It took 79 days, two freshmen senators and the legislative equivalent of a fourth-quarter Hail Mary, but the House Education Committee is finally poised to hear a bill related to the school funding formula.
With almost no debate and discussion, House Education voted Tuesday to introduce a “pared-down” version of a funding formula bill.
Chairman Lance Clow, R-Twin Falls, said the committee will immediately turn around and schedule a full-blown hearing on the bill, tentatively set for 8:30 a.m. Wednesday.
Sens. Dave Lent, R-Idaho Falls, and Jim Woodward, R-Sagle, sponsored the bill. They said the bill will not transition Idaho to a new formula for funding the public schools. Instead, they said the bill attempts to standardize some definitions and requires schools to begin collecting enrollment data that the Legislature can rely on next year when it takes another shot at rewriting a 25-year-old funding formula.
“In the funding formula process, it became clear the inability to nail down that data and really forecast out was a real problem for our superintendents and school districts,” Lent said.
House Education failed in its two previous attempts this year to introduce a full-blown rewrite.
- On March 11, the committee voted against introducing a rewrite that Clow worked on with education groups.
- On March 18, the committee dug in even deeper. The same eight Republicans who voted against introducing Clow’s first draft missed that day’s meeting, blocking Clow from even holding a vote on a different draft.
Lent and Woodward’s bill clocks in at just 11 pages, a far cry from the full-blown 65-page rewrite.
The bill might be scaled back, but the significance of Tuesday’s vote wasn’t lost on Rep. Judy Boyle, R-Midvale.
“I want to thank the two senators, as clearly a House member wasn’t able to do this, to come over here and present what is needed very much,” Boyle said.
Lent and Woodward’s bill is similar to — but longer than — a draft that Senate Education Committee Chairman Dean Mortimer unsuccessfully attempted to introduce late last week in the Senate. Both bills define terms such as at-risk students, local salary schedules, English language learners and economically disadvantaged students. Both bills would require the education committees to undertake a “comprehensive review of the public school funding formula at least once every five years” beginning in 2024. And both bills require schools to make new reports to the Legislature covering the number of at-risk students, gifted-and-talented students, local salary schedules and revenue and expenditure reports.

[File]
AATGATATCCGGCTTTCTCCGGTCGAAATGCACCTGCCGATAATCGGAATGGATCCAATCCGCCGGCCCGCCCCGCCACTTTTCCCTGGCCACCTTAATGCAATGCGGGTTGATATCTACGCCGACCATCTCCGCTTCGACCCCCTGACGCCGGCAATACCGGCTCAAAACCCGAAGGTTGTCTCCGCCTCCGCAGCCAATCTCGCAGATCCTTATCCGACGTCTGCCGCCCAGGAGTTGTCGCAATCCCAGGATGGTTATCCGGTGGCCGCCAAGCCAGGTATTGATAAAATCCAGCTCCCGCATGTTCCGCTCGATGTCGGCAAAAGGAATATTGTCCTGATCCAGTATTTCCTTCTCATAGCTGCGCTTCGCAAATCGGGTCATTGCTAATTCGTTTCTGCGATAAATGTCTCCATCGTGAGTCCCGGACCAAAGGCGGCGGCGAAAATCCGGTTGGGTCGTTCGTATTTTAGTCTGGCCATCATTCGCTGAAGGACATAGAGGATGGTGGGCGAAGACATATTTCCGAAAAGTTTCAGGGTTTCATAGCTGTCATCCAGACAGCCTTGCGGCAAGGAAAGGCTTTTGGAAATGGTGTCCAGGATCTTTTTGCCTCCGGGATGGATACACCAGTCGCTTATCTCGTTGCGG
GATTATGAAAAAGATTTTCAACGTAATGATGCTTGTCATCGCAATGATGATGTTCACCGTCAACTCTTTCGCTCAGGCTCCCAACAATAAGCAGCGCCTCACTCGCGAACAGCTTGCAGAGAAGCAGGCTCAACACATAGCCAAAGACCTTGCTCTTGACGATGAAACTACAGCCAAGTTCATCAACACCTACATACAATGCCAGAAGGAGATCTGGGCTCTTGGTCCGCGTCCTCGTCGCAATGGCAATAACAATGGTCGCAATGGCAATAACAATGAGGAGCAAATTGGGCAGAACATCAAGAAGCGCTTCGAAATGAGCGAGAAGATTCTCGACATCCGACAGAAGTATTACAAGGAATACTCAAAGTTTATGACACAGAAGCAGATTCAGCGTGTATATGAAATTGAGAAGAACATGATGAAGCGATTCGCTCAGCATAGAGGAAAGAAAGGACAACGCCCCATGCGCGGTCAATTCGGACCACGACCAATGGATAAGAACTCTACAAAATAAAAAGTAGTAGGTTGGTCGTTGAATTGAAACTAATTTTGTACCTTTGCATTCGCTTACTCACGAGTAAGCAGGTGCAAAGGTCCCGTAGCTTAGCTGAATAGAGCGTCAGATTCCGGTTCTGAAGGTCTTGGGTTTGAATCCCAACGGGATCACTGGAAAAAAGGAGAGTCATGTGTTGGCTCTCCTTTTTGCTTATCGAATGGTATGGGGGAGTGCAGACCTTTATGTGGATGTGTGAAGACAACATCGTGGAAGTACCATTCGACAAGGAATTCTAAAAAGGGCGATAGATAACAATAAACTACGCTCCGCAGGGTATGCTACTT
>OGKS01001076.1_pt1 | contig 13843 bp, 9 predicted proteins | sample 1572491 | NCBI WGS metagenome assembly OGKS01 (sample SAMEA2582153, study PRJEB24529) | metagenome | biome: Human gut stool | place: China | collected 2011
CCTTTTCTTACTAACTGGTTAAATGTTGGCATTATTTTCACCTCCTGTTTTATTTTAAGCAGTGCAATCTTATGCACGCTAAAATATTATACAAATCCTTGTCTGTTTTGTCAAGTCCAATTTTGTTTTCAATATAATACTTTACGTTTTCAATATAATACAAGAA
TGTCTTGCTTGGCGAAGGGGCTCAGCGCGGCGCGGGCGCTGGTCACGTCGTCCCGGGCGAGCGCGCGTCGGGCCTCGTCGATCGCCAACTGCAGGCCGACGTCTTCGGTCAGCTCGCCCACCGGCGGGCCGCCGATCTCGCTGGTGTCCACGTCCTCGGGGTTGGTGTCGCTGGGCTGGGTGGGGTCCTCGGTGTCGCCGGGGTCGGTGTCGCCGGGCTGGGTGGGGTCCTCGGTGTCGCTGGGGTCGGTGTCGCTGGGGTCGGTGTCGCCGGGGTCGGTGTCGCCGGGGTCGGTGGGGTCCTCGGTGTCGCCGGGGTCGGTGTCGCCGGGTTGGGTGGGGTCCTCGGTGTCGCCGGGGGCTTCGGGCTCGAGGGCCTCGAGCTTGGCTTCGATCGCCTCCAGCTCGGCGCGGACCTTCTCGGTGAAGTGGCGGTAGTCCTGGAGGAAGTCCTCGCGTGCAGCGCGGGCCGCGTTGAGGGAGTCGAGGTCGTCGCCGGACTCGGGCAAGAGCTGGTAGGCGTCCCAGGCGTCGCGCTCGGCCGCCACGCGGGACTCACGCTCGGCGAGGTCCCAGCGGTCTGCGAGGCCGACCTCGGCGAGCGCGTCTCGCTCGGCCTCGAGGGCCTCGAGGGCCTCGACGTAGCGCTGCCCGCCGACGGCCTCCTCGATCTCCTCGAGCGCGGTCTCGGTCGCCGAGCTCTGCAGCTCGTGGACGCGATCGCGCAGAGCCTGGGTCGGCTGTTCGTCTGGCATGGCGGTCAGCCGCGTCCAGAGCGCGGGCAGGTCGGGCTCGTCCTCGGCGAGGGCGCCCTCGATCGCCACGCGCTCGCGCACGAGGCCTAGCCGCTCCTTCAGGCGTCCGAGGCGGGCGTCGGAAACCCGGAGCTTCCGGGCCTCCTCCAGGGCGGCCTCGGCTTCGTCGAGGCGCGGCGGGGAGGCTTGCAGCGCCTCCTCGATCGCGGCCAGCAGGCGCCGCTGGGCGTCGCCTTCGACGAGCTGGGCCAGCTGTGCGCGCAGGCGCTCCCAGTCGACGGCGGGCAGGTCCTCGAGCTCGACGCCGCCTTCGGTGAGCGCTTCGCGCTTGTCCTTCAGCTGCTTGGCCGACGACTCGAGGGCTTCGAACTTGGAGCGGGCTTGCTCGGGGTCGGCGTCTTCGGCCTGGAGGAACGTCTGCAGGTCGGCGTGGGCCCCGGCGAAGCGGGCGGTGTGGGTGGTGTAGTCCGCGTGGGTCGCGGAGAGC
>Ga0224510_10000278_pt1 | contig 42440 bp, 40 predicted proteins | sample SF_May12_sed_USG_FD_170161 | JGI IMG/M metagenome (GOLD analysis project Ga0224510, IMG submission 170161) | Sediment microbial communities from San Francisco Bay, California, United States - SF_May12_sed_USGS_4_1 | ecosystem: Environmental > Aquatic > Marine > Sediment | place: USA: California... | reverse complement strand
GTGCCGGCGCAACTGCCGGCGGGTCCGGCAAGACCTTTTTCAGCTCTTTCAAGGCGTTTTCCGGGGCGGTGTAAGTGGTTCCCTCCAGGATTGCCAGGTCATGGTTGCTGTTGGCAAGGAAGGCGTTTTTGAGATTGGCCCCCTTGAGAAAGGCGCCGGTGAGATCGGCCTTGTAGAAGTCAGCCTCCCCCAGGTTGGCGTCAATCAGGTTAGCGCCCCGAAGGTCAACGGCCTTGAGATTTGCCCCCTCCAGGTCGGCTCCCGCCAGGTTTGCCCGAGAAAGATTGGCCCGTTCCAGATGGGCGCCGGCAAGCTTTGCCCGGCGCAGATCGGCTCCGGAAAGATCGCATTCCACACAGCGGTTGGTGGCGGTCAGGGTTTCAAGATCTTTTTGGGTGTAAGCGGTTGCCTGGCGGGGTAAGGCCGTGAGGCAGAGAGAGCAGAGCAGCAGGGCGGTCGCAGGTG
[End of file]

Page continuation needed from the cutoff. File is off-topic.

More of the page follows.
Lent and Woodward’s bill differs by also requesting enrollment data as of Oct. 1 and Dec. 1. However, Woodward and Lent’s bill would not require schools and districts to report expenditures on line items and discretionary spending, as Mortimer’s draft would have.
Finally, Lent and Woodward’s bill also addresses renewable contracts, while Mortimer’s did not appear to.
Rep. Gary Marshall. R-Idaho Falls, congratulated Lent and Woodward on their work, but said he will still leave the session disappointed.
“Many of us worked really hard all through the entire session to understand thoroughly the funding formula draft legislation that was created,” Marshall said. “I want to express, a little bit, my disappointment we haven’t been able to come to the end of the row on the full funding formula.”
Senate OKs higher education budget